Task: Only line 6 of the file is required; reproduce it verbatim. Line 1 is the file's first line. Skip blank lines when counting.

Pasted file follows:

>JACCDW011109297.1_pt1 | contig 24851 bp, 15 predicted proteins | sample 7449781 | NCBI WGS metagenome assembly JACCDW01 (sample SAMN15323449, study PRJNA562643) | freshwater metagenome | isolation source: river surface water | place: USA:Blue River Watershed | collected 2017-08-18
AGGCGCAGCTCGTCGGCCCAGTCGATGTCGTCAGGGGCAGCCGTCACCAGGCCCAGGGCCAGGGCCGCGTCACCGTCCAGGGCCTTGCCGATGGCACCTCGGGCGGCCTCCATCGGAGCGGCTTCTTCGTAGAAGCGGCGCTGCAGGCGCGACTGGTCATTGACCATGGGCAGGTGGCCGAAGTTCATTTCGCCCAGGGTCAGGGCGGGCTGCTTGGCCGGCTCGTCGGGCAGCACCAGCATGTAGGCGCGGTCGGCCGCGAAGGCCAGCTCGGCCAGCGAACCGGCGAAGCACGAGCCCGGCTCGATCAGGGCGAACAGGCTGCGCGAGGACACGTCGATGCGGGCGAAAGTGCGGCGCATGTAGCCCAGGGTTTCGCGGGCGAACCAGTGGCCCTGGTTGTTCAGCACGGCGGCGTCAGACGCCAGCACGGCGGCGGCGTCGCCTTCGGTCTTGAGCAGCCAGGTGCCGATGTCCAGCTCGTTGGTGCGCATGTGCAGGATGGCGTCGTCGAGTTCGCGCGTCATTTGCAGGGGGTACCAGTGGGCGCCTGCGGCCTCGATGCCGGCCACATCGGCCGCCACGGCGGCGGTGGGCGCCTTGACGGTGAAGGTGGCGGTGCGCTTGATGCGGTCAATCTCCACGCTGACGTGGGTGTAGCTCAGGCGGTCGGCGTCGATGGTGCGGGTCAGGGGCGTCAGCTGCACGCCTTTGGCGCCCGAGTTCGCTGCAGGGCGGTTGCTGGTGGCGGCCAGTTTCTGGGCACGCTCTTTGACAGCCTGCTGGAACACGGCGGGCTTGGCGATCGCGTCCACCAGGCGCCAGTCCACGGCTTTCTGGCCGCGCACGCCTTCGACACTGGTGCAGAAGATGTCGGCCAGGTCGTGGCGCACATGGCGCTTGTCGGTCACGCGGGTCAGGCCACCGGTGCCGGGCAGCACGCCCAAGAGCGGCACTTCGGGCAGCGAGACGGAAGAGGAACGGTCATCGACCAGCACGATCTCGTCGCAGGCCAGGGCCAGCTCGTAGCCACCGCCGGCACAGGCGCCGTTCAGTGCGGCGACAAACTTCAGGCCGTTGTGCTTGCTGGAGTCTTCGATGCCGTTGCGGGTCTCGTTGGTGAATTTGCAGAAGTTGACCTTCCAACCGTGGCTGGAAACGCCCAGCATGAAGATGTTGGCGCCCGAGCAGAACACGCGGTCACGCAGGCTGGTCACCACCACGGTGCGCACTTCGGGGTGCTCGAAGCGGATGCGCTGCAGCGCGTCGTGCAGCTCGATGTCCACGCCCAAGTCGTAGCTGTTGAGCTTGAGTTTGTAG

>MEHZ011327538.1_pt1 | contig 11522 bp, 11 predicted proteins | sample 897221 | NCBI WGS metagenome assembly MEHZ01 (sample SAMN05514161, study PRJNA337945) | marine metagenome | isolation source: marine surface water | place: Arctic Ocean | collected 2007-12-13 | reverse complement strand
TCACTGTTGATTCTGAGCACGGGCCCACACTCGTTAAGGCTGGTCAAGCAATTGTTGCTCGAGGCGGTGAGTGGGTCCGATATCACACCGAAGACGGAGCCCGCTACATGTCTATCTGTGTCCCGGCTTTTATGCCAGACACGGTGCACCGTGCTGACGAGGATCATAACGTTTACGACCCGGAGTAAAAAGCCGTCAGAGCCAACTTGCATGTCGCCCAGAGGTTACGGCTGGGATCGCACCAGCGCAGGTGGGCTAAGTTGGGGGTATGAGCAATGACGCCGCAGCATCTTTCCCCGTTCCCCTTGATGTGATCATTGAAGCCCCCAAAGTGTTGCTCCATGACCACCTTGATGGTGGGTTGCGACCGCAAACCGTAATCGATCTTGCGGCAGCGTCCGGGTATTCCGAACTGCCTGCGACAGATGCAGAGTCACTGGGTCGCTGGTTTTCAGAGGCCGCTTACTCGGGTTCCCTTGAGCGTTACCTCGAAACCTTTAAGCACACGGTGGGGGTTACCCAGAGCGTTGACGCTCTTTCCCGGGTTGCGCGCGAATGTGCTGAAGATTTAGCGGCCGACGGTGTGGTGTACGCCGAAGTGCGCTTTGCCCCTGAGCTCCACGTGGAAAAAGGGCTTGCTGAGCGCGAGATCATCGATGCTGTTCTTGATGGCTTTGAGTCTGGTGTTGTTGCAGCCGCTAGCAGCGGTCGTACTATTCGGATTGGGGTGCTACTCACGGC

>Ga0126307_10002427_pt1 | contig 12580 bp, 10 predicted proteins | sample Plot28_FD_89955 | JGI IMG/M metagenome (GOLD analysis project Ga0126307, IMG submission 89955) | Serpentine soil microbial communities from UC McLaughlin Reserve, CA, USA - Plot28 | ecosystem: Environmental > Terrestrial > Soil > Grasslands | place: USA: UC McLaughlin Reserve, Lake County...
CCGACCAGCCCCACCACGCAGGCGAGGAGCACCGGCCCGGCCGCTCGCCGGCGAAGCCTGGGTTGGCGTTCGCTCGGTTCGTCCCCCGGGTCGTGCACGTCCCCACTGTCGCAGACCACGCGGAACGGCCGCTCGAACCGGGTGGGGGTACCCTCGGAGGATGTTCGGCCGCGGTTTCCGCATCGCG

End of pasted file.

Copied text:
CCGACCAGCCCCACCACGCAGGCGAGGAGCACCGGCCCGGCCGCTCGCCGGCGAAGCCTGGGTTGGCGTTCGCTCGGTTCGTCCCCCGGGTCGTGCACGTCCCCACTGTCGCAGACCACGCGGAACGGCCGCTCGAACCGGGTGGGGGTACCCTCGGAGGATGTTCGGCCGCGGTTTCCGCATCGCG